I love working with Scratch for young coders. It’s all about teaching kids how to computer code using interconnecting blocks of code, and the Scratch program, developed at MIT, is free and available online. Scratch Programming Playground walks kids (and grownups – I used this book extensively while putting together programs for this coming winter) through the process of learning Scratch by making cool games, like Fruit Slicer (a Fruit Ninja clone), Brick Breaker (where my ’80s friends at?), and Asteroid Breaker (Asteroids! Remember that one?). There are tons of full-color visuals and step-by-step breakdowns that will have kids programming in no time. I buy No Starch books for my libraries all the time – they’re great to have on hand.

 

how-things-workHow Things Work, by T.J Resler (Oct. 2016, National Geographic Kids), $19.99, ISBN: 978-1-4263-2555-7

Recommended for ages 7-12

Know a kid who’s constantly taking everything apart to see how it works? This is the book for her or him. It’s loaded with gadgets and how they work; fun facts; in-depth pieces on technology and how it works; profiles of scientists and innovators, and yes, experiments that are totally safe to try at home (with adult supervision, please). Learn how a tablet really works, how an aquarium works to keep fish healthy and happy, even how a toilet works, complete with diagram. Design a roller coaster with your kids – it’s easier than you think! Because it’s a NatGeo Kids book, you know the writing is great; it speaks to kids in easy, clear, fun language that educates and never talks over their heads or down to them. The photos are amazing, and the dog on a surfboard (page 131) is worth the cost of the book all on its own.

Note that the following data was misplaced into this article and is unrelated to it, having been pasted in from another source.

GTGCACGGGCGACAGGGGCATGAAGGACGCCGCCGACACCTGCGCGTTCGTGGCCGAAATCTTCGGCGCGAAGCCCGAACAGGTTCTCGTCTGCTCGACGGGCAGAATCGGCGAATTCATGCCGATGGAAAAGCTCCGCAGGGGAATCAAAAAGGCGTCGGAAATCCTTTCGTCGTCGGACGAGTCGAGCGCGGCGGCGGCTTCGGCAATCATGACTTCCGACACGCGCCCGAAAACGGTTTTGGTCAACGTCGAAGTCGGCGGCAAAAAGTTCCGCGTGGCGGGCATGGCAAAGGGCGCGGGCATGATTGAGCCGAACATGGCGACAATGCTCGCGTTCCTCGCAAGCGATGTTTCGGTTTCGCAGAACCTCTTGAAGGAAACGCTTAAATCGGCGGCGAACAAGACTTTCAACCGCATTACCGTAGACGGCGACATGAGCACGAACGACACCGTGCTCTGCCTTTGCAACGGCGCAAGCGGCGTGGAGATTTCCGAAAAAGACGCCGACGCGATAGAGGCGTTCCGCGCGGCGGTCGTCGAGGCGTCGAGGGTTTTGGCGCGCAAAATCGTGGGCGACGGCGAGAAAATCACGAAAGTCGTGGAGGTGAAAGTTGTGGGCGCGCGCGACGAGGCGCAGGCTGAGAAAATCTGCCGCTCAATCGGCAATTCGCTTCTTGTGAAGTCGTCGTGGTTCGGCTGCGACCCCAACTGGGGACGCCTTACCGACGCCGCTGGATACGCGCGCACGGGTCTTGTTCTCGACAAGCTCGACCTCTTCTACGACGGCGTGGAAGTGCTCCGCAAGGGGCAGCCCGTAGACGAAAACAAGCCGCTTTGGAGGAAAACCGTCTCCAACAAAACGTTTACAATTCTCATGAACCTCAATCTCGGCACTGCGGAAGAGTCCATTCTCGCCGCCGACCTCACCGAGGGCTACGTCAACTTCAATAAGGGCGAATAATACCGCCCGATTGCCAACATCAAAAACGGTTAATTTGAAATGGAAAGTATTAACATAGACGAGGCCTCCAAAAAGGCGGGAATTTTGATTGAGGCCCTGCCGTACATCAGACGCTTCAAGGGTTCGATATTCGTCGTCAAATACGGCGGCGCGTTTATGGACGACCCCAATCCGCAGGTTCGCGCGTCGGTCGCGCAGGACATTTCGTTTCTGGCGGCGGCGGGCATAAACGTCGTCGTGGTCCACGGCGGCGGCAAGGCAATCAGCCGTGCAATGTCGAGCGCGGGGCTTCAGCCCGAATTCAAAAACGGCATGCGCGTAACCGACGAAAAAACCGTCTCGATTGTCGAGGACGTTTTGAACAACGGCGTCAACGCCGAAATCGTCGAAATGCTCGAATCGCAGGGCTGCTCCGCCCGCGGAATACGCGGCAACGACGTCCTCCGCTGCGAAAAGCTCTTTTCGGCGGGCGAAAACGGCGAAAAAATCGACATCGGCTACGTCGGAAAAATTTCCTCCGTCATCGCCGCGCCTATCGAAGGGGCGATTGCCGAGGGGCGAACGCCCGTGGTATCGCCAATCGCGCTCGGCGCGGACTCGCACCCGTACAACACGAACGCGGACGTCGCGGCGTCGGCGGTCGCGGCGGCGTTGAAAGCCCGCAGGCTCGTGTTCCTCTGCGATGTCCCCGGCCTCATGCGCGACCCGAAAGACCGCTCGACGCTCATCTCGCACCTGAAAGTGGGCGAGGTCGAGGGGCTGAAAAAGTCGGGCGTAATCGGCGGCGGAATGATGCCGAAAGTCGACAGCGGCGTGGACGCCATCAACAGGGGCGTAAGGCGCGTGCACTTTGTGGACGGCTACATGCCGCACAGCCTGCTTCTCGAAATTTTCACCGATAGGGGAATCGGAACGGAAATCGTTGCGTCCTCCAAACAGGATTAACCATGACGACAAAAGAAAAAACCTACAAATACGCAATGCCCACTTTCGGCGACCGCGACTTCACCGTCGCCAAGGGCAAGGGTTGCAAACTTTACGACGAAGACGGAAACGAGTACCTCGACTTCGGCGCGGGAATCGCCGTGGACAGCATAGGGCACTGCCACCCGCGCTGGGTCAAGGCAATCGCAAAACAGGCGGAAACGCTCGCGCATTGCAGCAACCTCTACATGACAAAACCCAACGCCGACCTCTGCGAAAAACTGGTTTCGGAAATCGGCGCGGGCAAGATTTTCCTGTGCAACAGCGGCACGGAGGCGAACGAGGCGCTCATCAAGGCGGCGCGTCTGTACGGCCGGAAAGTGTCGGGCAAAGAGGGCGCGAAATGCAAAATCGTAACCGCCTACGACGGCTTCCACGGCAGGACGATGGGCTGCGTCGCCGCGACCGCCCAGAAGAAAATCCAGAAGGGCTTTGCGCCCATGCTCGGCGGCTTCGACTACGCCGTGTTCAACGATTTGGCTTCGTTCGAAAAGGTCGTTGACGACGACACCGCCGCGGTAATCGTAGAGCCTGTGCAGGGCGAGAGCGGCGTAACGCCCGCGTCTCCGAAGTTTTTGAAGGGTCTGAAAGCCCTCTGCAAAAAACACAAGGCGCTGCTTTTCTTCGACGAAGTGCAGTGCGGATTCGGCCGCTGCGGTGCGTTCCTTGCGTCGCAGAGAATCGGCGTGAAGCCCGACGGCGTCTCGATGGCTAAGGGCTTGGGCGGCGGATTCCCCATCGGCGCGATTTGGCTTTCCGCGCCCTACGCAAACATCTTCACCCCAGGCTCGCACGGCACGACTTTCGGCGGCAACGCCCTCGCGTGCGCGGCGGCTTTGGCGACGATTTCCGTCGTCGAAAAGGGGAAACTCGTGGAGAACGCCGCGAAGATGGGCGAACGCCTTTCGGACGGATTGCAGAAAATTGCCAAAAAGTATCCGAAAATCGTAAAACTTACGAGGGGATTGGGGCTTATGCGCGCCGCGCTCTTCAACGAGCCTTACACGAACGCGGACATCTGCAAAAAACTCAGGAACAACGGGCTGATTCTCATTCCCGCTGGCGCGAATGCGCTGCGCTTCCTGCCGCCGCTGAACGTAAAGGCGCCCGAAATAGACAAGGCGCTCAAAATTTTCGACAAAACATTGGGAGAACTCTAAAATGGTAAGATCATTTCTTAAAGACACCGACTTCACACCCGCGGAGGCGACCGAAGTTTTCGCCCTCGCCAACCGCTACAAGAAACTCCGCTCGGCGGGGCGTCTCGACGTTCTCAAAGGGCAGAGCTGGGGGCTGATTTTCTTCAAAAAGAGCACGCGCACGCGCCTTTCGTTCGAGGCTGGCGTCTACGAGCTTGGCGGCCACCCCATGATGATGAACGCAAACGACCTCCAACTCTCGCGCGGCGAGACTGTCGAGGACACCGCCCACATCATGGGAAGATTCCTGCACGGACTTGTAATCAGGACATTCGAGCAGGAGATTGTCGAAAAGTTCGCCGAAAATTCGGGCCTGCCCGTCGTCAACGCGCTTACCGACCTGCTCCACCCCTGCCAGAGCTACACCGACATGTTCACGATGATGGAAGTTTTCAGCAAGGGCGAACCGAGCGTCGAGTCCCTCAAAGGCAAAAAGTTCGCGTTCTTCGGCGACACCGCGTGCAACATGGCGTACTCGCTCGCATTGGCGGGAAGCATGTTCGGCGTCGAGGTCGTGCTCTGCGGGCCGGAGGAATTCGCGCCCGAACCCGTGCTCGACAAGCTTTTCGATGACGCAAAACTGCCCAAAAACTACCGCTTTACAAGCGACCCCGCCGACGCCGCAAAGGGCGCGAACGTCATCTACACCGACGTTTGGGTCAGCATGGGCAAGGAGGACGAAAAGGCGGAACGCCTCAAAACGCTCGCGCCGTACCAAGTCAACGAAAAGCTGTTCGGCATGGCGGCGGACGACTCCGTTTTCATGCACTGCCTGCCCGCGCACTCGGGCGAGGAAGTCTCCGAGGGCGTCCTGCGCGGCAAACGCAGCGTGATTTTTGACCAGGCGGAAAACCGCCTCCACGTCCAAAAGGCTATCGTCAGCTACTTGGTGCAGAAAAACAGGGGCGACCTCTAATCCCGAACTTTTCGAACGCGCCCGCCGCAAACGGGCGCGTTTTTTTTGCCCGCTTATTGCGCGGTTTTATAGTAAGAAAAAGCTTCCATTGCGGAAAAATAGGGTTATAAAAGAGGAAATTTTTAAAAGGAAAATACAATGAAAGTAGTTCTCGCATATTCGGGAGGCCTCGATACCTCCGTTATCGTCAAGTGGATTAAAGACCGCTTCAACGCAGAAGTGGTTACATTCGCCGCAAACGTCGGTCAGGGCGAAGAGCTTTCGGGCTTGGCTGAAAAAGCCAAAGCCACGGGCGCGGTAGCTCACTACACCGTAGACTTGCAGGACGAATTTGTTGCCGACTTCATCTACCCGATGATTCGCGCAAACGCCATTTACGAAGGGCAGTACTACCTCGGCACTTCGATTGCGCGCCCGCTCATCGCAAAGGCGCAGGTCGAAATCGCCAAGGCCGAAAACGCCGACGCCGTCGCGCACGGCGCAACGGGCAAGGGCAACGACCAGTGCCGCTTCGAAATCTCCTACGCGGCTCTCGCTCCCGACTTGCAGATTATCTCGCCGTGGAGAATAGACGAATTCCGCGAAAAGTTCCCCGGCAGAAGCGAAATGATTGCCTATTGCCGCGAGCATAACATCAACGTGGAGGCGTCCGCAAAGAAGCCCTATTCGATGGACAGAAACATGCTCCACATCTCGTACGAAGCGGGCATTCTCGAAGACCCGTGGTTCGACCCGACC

science-encyclopediaScience Encyclopedia: Atom Smashing, Food Chemistry, Animals, Space, and More!, by National Geographic Kids, (Oct. 2016, National Geographic Kids), $24.99, ISBN: 978-1-4263-2543-4

Recommended for ages 8-13

I know, it’s a NatGeo Kids lovefest right now, but it’s well-deserved. The Science Encyclopedia is info-packed with everything kids need to know about physical and life sciences, covering matter, energy, electronics, the universe, and more. There are record breakers, key dates in atomic science, and activities to try at home. Information is presented in 2-page spreads broken out into subject-specific blocks, with stunning photos, fun facts, and hilariously bad jokes (Where does bad light go? A prism!) A glossary, index, and additional resources round this volume out. Fantastic gift for any tween who wants to know more about everything.

 

These are all available now, either in your local bookstore or online through Amazon, Barnes & Noble, Books-a-Million, or IndieBound.

Posted in Intermediate, Middle Grade, Non-Fiction, Non-fiction, Non-Fiction

Extreme Wildfire takes kids to the front lines of fire fighting!

extreme_wildfire_coverExtreme Wildfire: Smoke Jumpers, High-Tech Gear, Survival Tactics, and the Extraordinary Science of Fire, by Mark Thiessen, (Aug. 2016, National Geographic Kids), $12.99, ISBN: 9781426325304